As We See It

An event at the LGBT Center reveals a generation of transgender milestones

A marquee sign at the Gay and Lesbian Community Center of Southern Nevada
Photo: Steve Marcus

How far back do you think Las Vegas’ transgender history goes? Ten years? Twenty? According to local historian Dennis McBride, trans-related happenings in the Valley have been chronicled since the 1950s, from entertainers and community organizations to political milestones.

In partnership with the Nevada State Museum and the Las Vegas Convention and Visitors Authority, the Gay and Lesbian Community Center of Southern Nevada invited McBride to lecture on the city’s trans history October 23.

Here’s a sampling of little-known facts he shared:

Nightclub entertainer Christine Jorgensen, widely known as the first American to undergo sex-reassignment surgery, performed at the Sahara in 1953 when, as McBride put it, she was “the most talked about personality in the country.” Local police threatened to arrest her if she wore female clothing on city streets.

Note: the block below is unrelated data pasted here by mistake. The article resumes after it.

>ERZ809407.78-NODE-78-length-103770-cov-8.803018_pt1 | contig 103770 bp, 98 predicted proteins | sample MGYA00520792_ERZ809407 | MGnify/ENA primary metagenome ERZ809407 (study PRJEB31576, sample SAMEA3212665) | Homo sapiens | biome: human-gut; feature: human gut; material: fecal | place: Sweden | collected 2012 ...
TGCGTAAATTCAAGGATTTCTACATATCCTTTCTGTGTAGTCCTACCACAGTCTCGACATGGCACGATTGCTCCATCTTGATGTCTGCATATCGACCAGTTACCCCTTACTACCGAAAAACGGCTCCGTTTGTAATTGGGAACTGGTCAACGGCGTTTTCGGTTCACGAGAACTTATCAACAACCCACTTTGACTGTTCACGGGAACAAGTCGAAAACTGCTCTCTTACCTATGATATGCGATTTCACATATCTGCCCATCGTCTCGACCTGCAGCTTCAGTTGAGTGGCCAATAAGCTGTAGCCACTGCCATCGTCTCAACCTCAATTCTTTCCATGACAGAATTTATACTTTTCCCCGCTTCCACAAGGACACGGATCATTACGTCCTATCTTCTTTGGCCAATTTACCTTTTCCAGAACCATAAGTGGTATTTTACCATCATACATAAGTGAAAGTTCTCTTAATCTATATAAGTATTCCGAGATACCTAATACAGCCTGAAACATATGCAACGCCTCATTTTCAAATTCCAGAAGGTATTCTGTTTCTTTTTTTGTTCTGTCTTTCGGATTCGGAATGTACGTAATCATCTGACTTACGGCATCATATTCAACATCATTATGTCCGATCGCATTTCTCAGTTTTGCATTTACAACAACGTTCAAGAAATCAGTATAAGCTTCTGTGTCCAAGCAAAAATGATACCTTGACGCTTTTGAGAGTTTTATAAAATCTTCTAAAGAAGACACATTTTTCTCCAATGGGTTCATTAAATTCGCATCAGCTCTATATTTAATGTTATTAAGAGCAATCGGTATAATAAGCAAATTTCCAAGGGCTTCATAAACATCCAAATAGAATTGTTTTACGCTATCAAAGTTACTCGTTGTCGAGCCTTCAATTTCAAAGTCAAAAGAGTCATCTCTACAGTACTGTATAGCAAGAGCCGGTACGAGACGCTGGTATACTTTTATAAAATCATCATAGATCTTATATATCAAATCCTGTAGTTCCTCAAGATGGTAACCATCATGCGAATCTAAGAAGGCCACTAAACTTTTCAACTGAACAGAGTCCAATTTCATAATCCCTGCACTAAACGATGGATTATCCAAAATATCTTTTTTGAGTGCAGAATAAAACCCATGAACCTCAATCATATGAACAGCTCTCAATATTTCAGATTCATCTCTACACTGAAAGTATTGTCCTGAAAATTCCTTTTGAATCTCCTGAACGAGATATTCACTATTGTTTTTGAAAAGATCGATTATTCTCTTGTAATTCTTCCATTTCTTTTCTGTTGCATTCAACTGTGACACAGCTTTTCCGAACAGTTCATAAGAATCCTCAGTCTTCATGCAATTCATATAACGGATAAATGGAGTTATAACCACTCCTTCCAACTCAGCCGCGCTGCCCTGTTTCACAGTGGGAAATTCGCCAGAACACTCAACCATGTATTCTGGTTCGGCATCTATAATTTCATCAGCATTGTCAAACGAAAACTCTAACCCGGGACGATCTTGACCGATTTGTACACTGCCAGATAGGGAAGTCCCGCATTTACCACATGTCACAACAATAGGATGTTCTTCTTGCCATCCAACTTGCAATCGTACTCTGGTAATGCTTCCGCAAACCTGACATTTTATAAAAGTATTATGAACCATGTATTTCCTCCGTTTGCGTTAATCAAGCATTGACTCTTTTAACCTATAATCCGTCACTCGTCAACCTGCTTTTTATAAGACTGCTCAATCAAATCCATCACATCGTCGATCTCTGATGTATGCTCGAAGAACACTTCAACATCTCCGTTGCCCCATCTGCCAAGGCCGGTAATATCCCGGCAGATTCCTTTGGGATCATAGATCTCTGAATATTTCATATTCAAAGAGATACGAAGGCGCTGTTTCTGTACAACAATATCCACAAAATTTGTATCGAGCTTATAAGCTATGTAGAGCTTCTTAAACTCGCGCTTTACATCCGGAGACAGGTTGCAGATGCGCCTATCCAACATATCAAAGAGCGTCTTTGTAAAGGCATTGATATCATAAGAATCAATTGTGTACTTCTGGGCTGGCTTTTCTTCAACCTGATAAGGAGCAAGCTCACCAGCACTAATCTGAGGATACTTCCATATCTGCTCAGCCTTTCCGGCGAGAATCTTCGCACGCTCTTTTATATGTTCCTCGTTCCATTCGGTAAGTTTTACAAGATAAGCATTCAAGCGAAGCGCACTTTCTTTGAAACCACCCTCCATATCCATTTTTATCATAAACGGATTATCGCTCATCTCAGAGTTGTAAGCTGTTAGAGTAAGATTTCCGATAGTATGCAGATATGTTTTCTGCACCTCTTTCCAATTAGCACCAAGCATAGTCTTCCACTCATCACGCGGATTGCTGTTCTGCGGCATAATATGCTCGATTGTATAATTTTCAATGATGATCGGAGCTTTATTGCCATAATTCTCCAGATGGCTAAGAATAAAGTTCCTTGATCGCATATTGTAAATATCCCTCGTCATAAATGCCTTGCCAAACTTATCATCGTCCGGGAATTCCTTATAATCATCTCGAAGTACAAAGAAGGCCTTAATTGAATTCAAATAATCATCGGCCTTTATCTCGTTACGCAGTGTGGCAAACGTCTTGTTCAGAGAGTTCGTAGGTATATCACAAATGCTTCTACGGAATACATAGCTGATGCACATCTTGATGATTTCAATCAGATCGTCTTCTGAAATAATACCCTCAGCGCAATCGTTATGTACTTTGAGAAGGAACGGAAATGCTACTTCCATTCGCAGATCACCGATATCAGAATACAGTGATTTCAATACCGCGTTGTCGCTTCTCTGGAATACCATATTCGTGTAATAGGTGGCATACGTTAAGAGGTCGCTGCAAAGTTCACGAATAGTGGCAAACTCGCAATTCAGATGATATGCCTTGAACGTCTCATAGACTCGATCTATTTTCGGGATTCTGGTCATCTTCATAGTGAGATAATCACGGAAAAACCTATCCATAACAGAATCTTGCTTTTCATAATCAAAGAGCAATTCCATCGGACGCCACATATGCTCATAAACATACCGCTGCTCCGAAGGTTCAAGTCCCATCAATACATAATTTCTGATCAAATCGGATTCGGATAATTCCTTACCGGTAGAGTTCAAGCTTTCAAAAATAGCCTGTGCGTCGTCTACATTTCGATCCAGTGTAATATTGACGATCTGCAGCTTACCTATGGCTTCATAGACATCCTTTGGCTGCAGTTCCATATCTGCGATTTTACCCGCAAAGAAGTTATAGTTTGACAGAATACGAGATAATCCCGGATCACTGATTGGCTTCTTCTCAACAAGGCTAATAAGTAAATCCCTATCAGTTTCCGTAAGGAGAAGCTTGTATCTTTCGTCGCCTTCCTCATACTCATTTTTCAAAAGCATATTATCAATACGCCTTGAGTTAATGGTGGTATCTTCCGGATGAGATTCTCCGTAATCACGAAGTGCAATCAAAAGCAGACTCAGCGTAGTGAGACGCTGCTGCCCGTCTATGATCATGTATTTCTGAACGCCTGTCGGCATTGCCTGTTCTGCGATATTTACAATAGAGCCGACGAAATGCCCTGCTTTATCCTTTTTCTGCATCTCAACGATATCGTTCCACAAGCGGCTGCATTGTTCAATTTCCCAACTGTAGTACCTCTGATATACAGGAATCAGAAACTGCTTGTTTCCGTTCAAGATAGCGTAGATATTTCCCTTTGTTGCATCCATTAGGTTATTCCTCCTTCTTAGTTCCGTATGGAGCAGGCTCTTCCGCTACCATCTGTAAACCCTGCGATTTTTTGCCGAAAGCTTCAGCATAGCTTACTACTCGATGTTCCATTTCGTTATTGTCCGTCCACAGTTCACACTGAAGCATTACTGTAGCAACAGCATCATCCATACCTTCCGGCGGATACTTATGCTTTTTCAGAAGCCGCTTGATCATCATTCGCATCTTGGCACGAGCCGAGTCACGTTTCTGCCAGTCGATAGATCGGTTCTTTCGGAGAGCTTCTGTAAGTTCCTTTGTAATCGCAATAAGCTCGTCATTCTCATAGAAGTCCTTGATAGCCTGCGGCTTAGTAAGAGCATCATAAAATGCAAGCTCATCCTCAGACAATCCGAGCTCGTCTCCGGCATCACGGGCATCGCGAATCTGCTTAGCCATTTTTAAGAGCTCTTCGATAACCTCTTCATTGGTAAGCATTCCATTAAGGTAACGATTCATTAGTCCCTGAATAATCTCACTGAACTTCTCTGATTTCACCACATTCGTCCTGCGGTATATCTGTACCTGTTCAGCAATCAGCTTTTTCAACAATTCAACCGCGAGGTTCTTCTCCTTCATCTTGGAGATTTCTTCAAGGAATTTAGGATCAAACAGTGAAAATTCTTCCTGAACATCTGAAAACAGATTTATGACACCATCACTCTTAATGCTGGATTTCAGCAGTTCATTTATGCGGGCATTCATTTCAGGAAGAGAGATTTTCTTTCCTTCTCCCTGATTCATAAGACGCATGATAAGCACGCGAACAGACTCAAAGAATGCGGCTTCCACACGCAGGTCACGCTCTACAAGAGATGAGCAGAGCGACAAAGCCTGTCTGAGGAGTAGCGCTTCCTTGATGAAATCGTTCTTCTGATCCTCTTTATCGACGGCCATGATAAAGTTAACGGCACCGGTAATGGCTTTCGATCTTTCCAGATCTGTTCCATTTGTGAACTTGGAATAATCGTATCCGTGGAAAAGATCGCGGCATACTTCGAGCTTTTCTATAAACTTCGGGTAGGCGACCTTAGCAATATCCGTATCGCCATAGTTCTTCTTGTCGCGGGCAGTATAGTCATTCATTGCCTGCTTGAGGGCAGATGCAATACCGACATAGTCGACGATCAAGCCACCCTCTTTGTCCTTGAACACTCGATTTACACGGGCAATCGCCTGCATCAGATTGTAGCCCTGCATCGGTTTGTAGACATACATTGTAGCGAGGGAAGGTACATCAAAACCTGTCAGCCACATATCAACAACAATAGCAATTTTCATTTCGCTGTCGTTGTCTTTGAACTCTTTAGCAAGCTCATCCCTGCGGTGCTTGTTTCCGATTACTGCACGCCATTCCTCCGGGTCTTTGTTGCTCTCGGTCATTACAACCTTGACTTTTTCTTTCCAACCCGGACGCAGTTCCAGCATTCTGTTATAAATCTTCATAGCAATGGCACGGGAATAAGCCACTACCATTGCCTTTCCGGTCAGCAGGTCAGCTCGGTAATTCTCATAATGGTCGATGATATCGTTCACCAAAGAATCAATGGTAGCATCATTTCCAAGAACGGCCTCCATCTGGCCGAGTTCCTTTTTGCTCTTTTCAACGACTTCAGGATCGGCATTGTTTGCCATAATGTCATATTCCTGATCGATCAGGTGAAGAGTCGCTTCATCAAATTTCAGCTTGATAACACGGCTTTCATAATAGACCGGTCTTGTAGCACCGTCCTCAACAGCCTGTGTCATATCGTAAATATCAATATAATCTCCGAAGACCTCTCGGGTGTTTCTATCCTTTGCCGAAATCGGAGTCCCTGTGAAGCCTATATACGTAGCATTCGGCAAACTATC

Local costume designer Hedy Jo Star, who at one point designed for Kenny Kerr’s Boylesque at the Silver Slipper, argued that Jorgensen’s procedure was not a real sex-reassignment surgery. Star claimed that she was the first.

A longtime performer in the Riviera’s topless revue Crazy Girls was trans showgirl Jahna Steele, who was fired from the show after her gender identity was made public. McBride said Steele’s contract was eventually renewed after she garnered good publicity from the outing.

Las Vegas played host to the World’s Most Beautiful Transsexual Contest in 2004, hosted by Steele.

The U.S. Department of Veteran’s Affairs ended up changing its discriminatory policies toward transgender veterans because of local trans woman Tamara Pickett, who fought for equal treatment of post-traumatic stress disorder after being raped while in service. McBride said the VA initially argued that her gender identity was the source of her PTSD.

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